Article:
Case Studies: Singapore

Galvanized rebar in major Singapore infrastructure project

Where it is considered that normal reinforced concrete will not have adequate durability, galvanized reinforcement is often used in preference to conventional steel reinforcement.

While concrete itself provides natural corrosion protection to steel this may be lost as a result of aggressive species from more severe environments through the coating cover.

Galvanized steel reinforcement was first used on marine piers in 1953 and has become widely used for increased protection in such circumstances.

The following article is an example of this use.

Hot dip galvanized coatings are usually applied to steel that is already fabricated.  However, in a major project now under construction in Singapore, this convention is being reversed.  For this project, steel in the form of loosely-coiled wire bar, is being galvanized then formed around large mandrels into cages that become the steel reinforcement for sections of large diameter concrete pipe.

The pipes are part of the Deep Tunnel Sewage System (DTSS) which was conceived as a long term solution to meet the needs for used water collection, treatment and disposal to serve the development of Singapore through the 21st century.

An integral part of the project is a large treatment plant at Changi from where a deep-sea outfall will discharge treated effluent into the Straits of Singapore at a distance of 5 km from shore. The outfall comprises two parallel under-sea pipelines, constructed from reinforced concrete sections laid end-to-end in a trench in the sea-bed. Each concrete pipe section measures 3.0 m in diameter and 8.0 m in length and contains 7-8 metric tons of galvanized reinforcing bar (rebar). In all, the pipelines will require 1300 individual pipe sections and will use a total of 10,000 metric tons of galvanized rebar.

The project has presented many engineering and technical challenges for both contractors and suppliers.  In the case of the ocean out-falls the need to ensure integrity and longevity of the pipelines under the service conditions encountered has required serious consideration and a deal of ingenuity.

The corrosivity of sea-water coupled with the need to design for a service life of 100 years, dictated that the rebar should be coated to protect it against corrosion that could lead to spalling of the concrete, compromising pipeline integrity. The choice of galvanizing to coat the rebar was not made lightly as any coating had to be capable of withstanding site handling as well as being formed into the circular cage shape before placement in the moulds used to cast the concrete pipe sections.  The method of forming the reinforcement cages required that the rebar was of reasonable length and so it was decided to use coils of rebar rather than straight lengths.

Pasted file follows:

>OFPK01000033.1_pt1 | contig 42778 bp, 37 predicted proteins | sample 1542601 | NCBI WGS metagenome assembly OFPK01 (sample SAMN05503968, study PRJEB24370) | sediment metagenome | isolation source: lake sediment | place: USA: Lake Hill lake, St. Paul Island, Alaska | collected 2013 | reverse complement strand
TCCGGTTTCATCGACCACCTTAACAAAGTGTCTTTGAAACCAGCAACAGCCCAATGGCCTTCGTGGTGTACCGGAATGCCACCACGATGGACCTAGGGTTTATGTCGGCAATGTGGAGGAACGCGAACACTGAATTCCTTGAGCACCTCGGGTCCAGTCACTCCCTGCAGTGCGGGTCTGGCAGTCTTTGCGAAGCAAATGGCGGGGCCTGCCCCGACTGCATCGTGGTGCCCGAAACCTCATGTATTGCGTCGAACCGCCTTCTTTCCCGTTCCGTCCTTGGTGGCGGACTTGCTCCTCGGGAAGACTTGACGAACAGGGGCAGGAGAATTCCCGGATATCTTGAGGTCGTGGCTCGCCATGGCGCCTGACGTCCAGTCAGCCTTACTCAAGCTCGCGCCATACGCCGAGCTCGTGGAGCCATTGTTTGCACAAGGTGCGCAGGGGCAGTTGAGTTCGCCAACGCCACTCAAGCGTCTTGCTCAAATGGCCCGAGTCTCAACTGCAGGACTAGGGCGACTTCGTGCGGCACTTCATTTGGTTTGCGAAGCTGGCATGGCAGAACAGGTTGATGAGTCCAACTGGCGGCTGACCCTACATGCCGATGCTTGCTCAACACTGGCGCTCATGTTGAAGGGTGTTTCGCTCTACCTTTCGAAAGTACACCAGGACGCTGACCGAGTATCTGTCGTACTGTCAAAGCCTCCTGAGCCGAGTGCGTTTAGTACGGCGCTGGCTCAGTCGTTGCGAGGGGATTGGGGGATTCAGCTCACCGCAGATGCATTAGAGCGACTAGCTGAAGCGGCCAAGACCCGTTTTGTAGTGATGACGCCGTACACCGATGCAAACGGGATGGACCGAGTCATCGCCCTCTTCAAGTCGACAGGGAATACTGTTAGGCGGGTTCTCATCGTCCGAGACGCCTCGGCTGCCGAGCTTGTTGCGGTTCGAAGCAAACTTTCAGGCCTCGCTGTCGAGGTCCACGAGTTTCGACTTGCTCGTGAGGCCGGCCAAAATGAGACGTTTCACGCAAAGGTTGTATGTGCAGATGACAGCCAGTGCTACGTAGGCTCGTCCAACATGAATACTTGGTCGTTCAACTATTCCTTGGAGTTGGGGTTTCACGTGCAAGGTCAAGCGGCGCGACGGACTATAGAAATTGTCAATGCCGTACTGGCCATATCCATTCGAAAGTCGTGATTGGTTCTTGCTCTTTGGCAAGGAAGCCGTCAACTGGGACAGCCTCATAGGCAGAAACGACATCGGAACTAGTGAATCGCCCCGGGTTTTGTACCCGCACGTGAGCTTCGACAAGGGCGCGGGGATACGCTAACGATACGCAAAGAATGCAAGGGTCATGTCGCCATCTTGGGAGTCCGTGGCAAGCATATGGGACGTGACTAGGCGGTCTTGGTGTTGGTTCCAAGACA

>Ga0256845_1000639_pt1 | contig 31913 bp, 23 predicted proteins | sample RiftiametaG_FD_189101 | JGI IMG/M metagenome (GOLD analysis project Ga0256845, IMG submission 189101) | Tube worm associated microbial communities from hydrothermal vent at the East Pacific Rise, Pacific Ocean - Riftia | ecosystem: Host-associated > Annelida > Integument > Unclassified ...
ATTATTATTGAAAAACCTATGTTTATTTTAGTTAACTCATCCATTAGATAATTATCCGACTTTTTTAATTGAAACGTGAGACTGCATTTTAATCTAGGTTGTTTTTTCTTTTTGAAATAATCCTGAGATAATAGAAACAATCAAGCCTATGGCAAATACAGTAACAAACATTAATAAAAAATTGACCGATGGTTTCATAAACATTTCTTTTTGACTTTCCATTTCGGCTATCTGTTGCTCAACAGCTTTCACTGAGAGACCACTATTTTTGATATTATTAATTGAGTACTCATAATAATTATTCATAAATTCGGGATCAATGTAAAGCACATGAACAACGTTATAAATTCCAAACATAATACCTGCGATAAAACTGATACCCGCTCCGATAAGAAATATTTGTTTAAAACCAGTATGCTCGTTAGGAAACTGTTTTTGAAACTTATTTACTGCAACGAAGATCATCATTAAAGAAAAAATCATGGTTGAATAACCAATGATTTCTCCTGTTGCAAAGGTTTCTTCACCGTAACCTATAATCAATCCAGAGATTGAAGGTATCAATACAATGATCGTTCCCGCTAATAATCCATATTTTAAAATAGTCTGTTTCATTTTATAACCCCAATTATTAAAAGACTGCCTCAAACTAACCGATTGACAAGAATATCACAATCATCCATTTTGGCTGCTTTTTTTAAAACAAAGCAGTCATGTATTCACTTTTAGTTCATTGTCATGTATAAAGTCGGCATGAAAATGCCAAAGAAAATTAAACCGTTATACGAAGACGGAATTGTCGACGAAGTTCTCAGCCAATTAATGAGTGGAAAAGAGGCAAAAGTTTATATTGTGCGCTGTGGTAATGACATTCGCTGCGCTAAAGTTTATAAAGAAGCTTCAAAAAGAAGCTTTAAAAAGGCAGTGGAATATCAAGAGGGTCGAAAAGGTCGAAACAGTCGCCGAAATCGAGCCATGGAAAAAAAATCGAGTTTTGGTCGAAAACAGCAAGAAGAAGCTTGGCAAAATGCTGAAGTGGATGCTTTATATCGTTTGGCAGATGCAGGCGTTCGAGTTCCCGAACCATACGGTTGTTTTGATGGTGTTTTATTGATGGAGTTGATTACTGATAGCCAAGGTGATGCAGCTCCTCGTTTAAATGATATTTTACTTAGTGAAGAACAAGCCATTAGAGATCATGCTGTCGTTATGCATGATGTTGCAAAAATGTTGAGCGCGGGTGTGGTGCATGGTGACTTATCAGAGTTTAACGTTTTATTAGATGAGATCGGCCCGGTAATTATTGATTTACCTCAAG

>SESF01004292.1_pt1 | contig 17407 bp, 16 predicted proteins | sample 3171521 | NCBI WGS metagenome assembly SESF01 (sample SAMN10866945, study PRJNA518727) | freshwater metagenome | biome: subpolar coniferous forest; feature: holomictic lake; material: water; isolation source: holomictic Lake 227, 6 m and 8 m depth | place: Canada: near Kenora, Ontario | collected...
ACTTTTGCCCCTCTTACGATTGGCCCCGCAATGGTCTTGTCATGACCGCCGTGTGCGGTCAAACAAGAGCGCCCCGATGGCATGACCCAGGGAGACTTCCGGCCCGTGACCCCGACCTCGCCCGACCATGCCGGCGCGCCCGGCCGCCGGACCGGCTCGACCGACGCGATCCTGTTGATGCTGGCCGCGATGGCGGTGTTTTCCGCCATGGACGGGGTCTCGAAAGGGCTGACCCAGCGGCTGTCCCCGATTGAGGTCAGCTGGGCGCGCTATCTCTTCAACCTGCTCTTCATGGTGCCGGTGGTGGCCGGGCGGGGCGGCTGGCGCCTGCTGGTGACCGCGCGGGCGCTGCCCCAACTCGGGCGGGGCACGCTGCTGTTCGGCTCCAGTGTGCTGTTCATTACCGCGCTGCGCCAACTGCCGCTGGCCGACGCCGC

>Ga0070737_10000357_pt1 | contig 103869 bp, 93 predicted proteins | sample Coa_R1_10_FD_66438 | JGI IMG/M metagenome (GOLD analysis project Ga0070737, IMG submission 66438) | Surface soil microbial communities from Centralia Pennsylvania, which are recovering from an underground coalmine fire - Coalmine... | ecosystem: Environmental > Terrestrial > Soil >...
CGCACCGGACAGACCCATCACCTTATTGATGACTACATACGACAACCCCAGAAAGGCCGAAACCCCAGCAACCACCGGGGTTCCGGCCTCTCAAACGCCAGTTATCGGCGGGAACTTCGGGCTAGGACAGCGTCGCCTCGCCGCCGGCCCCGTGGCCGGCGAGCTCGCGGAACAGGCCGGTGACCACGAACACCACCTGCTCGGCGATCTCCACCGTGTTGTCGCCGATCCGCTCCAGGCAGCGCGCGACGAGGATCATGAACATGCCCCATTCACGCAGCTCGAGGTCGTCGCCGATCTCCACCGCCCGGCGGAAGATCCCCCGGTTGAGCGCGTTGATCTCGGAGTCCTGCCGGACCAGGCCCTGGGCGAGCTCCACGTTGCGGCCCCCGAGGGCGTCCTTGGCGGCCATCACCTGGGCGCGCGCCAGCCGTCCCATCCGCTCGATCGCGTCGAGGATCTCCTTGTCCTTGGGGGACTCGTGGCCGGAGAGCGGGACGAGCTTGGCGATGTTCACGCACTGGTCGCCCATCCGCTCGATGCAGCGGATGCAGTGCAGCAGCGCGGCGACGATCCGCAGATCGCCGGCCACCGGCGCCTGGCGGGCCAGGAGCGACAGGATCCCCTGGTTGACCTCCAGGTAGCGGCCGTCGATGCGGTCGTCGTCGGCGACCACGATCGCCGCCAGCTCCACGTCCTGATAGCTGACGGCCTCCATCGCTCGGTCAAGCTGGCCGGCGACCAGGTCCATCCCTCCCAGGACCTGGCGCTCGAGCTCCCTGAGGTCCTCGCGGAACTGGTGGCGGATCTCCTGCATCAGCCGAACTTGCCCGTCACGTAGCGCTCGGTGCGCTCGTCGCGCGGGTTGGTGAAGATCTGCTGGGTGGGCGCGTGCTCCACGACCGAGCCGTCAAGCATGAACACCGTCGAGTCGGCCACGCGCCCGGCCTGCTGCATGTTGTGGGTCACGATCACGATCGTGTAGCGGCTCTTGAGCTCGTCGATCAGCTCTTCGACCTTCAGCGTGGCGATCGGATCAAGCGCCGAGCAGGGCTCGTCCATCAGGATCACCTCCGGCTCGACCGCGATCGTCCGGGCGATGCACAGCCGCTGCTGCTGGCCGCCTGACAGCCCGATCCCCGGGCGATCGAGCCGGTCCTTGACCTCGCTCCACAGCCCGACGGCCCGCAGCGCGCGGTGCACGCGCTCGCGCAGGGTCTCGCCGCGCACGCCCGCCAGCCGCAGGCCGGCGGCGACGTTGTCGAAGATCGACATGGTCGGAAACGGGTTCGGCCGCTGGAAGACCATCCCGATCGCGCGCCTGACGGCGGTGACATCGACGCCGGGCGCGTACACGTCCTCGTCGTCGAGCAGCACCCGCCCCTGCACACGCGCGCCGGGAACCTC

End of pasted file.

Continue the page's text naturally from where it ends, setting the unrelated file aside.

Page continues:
Considerable work by both the contractor and the galvanizer was necessary before the optimum rebar size was established.  The decision to use coils as the start material required specialized handling techniques through the galvanizing process but too large a bar diameter would make the coils too inflexible for galvanizing.  On the other hand, too small a diameter would not provide the rigidity required of the cage when the rebar was formed.  Further, formability of the rebar was an issue as dimensional consistency of the finished cages was important to ensure the correct thickness of concrete cover.

Galvanizing was finally chosen over other alternative coatings because of its resistance to site handling damage and the ability to provide long sections of rebar that would minimize joints and cuts that could potentially compromise corrosion protection.

The Changi outfall contract was awarded to the Dutch dredging contractor Boskalis International bv with pipeline construction by its affiliate Archirodon Group nv.

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